Van Duzer Vineyards winemaker Florent Merlier. ##Photo by Patty Mamula
Karen Saul of Andante Vineyards. ##Photo by Patty Mamula
Taylor Pfaff of Left Coast Estate. ##Photo by Patty Mamula
Johan Vineyards. ##Photo by Patty Mamula

Wind in Their Sales

Van Duzer Corridor wineries promote breezy region

By Patty Mamula

Geography is destiny, at least agriculturally speaking. The Van Duzer Corridor, a gap in the Oregon Coast Range, runs from Lincoln City to the Willamette Valley. While pioneers drove their wagons through this passageway many years ago, maritime breezes still flow through it, heading east and rolling over low elevations and vine-laden hills located in the northwestern corner of Polk County. This consistent ocean breeze was the distinguishing factor in the application for the Van Duzer Corridor AVA, approved this January, after eight years of effort.

The wind’s effects are twofold:

First, the afternoon breeze keeps area vineyards cooler than others in the surrounding AVAs, thus the grapes can hang on the vine longer. “We’re usually 10 days, at least, behind the rest of the valley on harvest,” says Taylor Pfaff, CEO of Left Coast Estate in Rickreall. Karen Saul, co-owner of Andante Vineyard in Dallas, adds, “The longer time on the vine allows the fruit to reach desired levels of maturity.” The resulting wines are balanced, fresh, robust in color and flavor, and distinctive from others in the region.

Second, the wind keeps disease pressure down. Florent Merlier, the winemaker at Van Duzer Vineyards, says, “The air flow lowers humidity in the fruiting zone, which reduces the likelihood of fungus. The winds also buffer extreme temperature in either direction throughout the growing season.”

Andreas Wetzel of Chateau Bianca. ##Photo by Patty Mamula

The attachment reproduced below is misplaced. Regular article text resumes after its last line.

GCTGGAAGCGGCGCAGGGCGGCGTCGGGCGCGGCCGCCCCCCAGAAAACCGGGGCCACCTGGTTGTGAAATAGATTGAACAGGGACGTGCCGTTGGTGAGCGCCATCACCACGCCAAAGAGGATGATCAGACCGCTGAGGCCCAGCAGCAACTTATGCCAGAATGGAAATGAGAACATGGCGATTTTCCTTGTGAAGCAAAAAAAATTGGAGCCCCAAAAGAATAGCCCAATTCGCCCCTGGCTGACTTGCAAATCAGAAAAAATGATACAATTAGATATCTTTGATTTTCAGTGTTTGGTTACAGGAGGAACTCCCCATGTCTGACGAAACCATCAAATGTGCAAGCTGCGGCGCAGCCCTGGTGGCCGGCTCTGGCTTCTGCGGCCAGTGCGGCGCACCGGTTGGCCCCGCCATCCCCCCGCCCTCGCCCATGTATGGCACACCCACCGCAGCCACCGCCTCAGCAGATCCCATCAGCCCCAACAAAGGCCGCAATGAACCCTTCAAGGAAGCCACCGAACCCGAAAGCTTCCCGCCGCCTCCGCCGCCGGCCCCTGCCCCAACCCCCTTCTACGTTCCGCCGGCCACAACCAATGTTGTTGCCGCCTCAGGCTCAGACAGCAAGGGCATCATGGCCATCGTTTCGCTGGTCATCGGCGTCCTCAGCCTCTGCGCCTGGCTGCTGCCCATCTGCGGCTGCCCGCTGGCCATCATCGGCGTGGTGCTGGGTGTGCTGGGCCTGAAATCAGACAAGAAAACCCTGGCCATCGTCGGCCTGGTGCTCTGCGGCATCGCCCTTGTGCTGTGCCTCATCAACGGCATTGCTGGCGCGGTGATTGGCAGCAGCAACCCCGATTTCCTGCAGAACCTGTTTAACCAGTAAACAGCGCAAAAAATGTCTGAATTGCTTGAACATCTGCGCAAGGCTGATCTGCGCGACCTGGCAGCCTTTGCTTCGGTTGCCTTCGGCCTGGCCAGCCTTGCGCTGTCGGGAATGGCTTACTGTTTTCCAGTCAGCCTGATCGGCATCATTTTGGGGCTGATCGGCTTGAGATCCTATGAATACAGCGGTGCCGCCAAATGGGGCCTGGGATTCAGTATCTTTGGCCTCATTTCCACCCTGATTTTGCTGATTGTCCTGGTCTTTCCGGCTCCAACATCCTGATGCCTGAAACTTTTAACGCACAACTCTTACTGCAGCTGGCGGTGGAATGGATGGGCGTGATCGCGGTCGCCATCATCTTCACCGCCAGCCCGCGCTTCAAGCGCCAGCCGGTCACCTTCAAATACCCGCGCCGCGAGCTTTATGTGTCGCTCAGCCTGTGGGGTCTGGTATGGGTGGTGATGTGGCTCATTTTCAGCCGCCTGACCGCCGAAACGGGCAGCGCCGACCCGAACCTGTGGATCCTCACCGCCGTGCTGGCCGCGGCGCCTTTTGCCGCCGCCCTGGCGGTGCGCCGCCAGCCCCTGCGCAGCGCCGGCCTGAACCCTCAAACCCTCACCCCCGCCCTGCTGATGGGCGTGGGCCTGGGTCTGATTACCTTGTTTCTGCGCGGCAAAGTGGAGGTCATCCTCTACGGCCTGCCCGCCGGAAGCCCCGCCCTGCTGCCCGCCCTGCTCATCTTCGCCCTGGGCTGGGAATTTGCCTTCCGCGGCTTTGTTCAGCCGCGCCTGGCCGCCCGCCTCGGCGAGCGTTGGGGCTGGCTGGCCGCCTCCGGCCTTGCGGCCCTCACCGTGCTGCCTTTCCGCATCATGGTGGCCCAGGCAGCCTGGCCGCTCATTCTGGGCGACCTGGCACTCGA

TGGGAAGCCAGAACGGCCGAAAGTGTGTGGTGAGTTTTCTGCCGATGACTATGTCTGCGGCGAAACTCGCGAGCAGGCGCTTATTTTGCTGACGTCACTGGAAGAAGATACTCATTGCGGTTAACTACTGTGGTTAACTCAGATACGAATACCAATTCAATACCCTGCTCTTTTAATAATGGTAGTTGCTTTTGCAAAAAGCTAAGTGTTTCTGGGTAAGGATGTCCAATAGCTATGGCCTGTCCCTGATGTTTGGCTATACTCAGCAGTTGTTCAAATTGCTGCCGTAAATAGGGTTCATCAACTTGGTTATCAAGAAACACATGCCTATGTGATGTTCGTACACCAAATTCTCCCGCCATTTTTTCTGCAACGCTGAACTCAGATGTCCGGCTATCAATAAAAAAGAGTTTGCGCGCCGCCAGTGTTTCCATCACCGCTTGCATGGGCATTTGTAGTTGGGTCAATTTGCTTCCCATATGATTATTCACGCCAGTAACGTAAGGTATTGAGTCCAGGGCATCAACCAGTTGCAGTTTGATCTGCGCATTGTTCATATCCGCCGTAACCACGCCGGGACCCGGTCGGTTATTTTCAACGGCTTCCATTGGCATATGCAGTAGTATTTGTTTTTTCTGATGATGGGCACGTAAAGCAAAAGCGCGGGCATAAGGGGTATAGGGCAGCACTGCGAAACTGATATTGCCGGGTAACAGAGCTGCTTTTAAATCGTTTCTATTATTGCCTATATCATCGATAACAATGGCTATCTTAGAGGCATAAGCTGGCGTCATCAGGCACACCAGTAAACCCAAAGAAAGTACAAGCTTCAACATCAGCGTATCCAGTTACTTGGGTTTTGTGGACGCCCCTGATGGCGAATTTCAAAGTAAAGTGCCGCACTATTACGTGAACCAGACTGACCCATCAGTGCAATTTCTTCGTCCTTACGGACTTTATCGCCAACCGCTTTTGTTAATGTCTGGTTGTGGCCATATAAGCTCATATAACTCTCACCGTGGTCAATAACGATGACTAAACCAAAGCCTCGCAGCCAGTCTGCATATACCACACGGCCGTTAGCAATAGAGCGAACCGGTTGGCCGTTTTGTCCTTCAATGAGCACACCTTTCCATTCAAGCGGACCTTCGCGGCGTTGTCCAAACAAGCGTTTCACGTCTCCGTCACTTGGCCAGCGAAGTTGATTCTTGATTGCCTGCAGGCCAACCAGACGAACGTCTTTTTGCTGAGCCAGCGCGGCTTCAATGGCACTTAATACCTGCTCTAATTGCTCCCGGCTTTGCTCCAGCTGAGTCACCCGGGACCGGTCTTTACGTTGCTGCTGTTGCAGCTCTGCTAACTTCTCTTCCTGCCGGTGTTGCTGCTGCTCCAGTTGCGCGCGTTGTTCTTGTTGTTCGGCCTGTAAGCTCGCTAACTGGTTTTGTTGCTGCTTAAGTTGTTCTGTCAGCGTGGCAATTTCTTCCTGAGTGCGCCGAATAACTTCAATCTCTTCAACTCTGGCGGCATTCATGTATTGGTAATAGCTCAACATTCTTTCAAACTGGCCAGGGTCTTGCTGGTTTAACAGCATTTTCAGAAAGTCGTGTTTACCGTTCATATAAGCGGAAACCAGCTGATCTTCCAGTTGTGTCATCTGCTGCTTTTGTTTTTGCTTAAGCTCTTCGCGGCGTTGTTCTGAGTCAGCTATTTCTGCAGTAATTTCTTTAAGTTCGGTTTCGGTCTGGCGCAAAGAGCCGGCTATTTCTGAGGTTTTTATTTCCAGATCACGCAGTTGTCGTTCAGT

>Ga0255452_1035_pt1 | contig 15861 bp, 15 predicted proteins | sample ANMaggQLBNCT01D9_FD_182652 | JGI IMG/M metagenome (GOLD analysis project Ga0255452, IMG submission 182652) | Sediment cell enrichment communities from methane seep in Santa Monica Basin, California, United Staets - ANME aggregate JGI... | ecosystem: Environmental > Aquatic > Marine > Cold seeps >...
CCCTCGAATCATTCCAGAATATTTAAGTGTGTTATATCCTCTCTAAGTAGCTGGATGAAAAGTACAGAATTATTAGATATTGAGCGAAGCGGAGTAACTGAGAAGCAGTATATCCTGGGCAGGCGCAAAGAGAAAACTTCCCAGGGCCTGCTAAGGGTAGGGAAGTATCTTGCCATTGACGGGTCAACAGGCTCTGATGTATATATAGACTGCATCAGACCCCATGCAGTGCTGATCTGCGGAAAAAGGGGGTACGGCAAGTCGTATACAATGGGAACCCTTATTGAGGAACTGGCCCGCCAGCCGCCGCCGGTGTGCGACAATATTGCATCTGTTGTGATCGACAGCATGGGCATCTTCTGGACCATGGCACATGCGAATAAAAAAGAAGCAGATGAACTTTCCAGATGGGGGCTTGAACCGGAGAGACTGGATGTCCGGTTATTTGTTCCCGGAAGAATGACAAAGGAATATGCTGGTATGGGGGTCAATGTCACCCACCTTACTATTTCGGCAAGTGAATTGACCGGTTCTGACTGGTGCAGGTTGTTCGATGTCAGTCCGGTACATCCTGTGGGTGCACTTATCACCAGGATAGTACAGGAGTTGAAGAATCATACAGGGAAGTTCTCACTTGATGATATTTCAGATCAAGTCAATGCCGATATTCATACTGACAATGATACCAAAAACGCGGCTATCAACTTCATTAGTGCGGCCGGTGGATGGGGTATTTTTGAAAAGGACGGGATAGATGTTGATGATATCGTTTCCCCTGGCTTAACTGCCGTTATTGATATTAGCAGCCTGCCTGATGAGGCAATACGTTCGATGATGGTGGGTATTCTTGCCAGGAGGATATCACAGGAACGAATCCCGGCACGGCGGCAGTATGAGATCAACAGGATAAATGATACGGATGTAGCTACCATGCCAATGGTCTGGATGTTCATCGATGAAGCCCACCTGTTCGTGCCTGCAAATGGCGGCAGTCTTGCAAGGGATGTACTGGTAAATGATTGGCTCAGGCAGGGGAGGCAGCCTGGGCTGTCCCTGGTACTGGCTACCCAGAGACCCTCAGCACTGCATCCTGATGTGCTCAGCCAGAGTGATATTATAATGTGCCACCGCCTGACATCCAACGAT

Van Duzer Vineyards, located in Dallas, boasts some of the oldest vines in the area. The Schwarzenberg family planted Chardonnay and Pinot there in 1983. The current owners, Carl and Marilyn Thoma, bought the 110-acre property in 1998. Today, they cultivate 84 planted acres; 30% represent the original vines.

Merlier grew up in Burgundy yet had no interest in winemaking. It wasn’t until his best friend returned from an Oregon internship with some Pinot samples that his interest was piqued. Merlier began assisting at his friend’s family winery and fell in love with the trade.

He worked in Burgundy and attended school at the University of Dijon; next, Merlier worked as a winemaker in Switzerland for six years before moving his family to Oregon in 2009. “Poor timing,” he admits. “I had no idea we were in the middle of a recession.” He worked the 2009 harvest at REX HILL and spent the winter researching and understanding the different nuances of the Willamette Valley in search for an area that suited his winemaking style and intent.

In the summer of 2010, after receiving four job offers, Merlier accepted the assistant winemaker position at Van Duzer. “I really liked this fruit-friendly site,” he explains. “I was intrigued by the potential here and how well-equipped the winery was.” The state-of-the-art facility, built in 2006, has capacity for 20,000 cases. “I saw this as a benefit for myself with more time to make wine.” Merlier advanced to head winemaker in 2013.

And yet, the geography of the site impressed him most, and the buffering of temperatures. He explains, “Our vineyards are cooler while experiencing warm vintages and warmer during cooler vintages, leading to more balanced grapes and wines that showcase ripeness while also preserving lively acidity. This is the hallmark of world-class Pinot Noir.”